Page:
But in most cases, there’s no way to know how many graduates factored in that average, or what the average salary was for a graduate working in a firm of 500 or more attorneys versus one in business or public service.
That may change soon. Following months of discussion, a committee reviewing the American Bar Association’s law school accreditation standards has agreed upon changes in the way law schools report graduate employment and salaries.
If approved by the ABA’s Council of the Section of Legal Education and Admissions to the Bar in March, the changes would represent the most dramatic step to date toward improving law school consumer information.
“My instinct is that they’re really going to like our recommendations,” said Jeffrey Lewis, a professor at Saint Louis University School of Law and chairman of the standards review committee. “They emphasize the importance of complete, accurate information.”
The committee settled upon the changes to Standard 509 — pertaining to employment data — during a two-day meeting in Washington on Jan. 14 and 15.
The changes largely mimic modifications adopted in December by a separate committee that drafts the annual questionnaires schools fill out so the ABA can ensure they still meet accreditation standards, but would go further. Individual schools would have to report 25th, 50th and 75th percentile salary figures for graduates in jobs requiring a juris doctor degree; jobs in which a J.D. is preferred; jobs in other professions; and nonprofessional jobs. The salary breakdowns would have to be provided for 15 job categories, including solo practitioner, government attorney, public interest work and academic.
Law schools would post these data on their Web sites for at least three years. Thus, prospective law students would have much more detailed information about different types of jobs and the salaries they pay, and would have an apples-to-apples comparison between different schools.
“I’m delighted that we’re recommending [school-specific salary data] be included,” said David Yellen, dean of Loyola University Chicago School of Law and the standards review committee member who spearheaded the employment data proposal. “Up to now, students haven’t had any way to compare School A and School B in a consistent way.”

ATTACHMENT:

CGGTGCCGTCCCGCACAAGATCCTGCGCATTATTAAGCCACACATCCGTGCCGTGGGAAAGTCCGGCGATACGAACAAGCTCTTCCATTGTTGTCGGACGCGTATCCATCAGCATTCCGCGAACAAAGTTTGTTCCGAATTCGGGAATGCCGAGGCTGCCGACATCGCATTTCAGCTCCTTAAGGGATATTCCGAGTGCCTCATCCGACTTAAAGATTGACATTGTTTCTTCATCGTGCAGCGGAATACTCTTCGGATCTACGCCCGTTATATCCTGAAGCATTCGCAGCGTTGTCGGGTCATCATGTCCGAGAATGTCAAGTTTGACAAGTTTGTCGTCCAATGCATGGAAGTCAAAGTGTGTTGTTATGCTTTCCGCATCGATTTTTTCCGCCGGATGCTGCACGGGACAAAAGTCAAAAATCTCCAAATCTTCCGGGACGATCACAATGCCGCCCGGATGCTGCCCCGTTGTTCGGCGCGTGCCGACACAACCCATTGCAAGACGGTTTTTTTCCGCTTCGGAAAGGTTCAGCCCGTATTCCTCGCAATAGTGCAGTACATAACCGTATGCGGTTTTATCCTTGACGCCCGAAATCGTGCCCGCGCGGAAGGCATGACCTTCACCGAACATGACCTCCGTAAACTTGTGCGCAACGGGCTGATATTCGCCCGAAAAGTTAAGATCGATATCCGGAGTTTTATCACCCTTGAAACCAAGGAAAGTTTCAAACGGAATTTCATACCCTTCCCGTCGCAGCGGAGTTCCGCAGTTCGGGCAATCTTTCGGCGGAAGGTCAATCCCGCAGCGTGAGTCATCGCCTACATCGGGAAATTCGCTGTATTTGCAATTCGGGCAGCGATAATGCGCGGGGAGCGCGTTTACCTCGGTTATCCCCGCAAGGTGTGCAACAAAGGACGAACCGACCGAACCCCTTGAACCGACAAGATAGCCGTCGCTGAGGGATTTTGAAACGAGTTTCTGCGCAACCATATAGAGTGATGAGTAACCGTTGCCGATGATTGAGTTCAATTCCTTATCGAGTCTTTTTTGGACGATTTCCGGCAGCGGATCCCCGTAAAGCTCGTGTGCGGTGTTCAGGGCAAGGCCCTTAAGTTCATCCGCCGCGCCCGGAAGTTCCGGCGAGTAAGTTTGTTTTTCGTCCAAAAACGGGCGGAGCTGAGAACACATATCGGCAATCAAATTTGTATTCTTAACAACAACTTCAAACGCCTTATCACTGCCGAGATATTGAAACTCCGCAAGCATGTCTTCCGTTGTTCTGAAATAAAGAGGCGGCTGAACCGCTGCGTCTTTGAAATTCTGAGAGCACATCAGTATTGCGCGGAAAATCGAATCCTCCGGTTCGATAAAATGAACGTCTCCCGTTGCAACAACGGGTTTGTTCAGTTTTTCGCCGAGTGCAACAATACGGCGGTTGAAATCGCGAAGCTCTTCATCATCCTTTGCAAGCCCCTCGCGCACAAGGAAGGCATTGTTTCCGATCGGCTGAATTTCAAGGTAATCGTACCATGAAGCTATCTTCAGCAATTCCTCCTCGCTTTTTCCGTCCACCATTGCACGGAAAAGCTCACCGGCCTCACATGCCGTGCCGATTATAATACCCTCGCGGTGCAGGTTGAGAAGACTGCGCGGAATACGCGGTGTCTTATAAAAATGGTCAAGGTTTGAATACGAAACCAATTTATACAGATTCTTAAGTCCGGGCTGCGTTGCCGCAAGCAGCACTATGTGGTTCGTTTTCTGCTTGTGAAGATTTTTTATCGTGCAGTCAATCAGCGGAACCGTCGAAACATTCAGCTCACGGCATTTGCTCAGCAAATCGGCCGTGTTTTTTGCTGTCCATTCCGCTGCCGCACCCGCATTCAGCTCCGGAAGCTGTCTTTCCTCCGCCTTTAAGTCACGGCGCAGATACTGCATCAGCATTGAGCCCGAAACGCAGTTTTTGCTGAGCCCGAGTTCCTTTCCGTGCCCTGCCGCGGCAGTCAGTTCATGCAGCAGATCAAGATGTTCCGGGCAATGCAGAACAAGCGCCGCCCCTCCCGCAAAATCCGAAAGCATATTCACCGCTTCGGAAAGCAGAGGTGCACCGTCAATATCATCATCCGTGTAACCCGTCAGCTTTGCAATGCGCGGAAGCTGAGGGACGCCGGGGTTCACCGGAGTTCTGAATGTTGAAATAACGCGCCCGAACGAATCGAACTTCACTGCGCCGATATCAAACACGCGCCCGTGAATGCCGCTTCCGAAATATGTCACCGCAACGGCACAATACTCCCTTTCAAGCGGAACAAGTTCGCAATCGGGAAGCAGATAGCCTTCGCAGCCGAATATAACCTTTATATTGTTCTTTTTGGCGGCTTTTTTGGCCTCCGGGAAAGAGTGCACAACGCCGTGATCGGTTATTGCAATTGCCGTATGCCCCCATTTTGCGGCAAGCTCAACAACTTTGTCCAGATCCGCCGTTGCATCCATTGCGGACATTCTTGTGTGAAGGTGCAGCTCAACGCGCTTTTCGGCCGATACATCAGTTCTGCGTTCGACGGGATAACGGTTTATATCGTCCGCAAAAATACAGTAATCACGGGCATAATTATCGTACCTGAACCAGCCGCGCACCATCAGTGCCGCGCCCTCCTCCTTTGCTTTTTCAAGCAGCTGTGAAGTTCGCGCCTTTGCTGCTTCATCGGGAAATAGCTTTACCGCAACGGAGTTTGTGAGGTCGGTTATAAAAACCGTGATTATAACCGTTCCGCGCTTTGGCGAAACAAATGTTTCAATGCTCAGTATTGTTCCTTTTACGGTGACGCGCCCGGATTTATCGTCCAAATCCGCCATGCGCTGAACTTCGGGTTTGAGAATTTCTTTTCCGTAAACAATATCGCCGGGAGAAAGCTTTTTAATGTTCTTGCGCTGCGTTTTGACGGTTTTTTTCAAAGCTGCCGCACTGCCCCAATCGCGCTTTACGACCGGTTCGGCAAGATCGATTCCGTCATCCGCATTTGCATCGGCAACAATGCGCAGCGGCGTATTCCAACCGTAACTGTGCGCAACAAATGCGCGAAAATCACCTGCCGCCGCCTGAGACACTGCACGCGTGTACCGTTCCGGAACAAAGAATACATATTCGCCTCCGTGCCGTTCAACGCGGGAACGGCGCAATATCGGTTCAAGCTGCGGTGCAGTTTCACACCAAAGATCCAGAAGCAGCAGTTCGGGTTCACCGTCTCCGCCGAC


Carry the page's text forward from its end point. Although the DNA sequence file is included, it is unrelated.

The questionnaire committee took a different approach last month, deciding to continue allowing schools to report employment figures and salary data separately, and not requiring schools to disclose their salary figures publicly. (It wants schools to report the three states in which the largest number of their graduates found jobs and plans to make job and salary information available by state, not by individual school.)
The changes recommended by the standards review committee would provide a more comprehensive picture, but still far short of reforms advocated by Law School Transparency, an organization that has been lobbying for better law school consumer information since 2009. The group has called upon schools to release salary and job information for each graduate, although names would be withheld to protect privacy.
The standards review committee never seriously considered going that far, and reaching a consensus on the actual recommendation was not easy, Yellen said. The 14-member committee debated the inclusion of school-specific salary data for several hours. “The school-specific data that we are recommending is the right thing to do,” he said. “But it’s still not perfect data.”
He noted that in general, only 41 percent of law graduates report their salaries, so the published numbers likely would still be based on a relatively small number of graduates.
The standards review committee recommended several additional changes to Standard 509:
• Law schools would have to report the number of graduates upon which their published salary figures are based.
• Law schools must stipulate whether graduates are in long-term or short-term positions, or in jobs funded by the school.
• Law schools must report on their Web sites the retention rates for conditional scholarships and provide that information when offering those scholarships.
The standards review committee took a stance — both symbolic and actual — against schools that might misrepresent their consumer information data, stipulating that consumer information “shall be complete, accurate and not misleading to a reasonable law school student or applicant.” It would require schools to “use due diligence in obtaining and verifying consumer information.”
The committee recommended adding the provision of “incomplete, inaccurate or misleading consumer information” to the offenses for which a law school could be sanctioned. The ABA already has the power to levy sanctions on those grounds — as it did against Villanova University School of Law last year, after administrators inflated the Law School Admission Test scores for several classes. But explicitly spelling out the consequences of fudging data “sends a very strong message,” Lewis said.
Finally, the proposal would allow the ABA to put law schools on probation or revoke their accreditation even if they have ended objectionable behavior and begin to comply with the standards. That would better allow the ABA to punish schools that show a pattern of violations, even if they correct those violations at the last minute, Yellen said.
The Council of the Section of Legal Education and Admissions to the Bar likely will consider the recommendations during its next meeting on March 16 and 17 in Fort Lauderdale, Fla.
Contact Karen Sloan at firstname.lastname@example.org.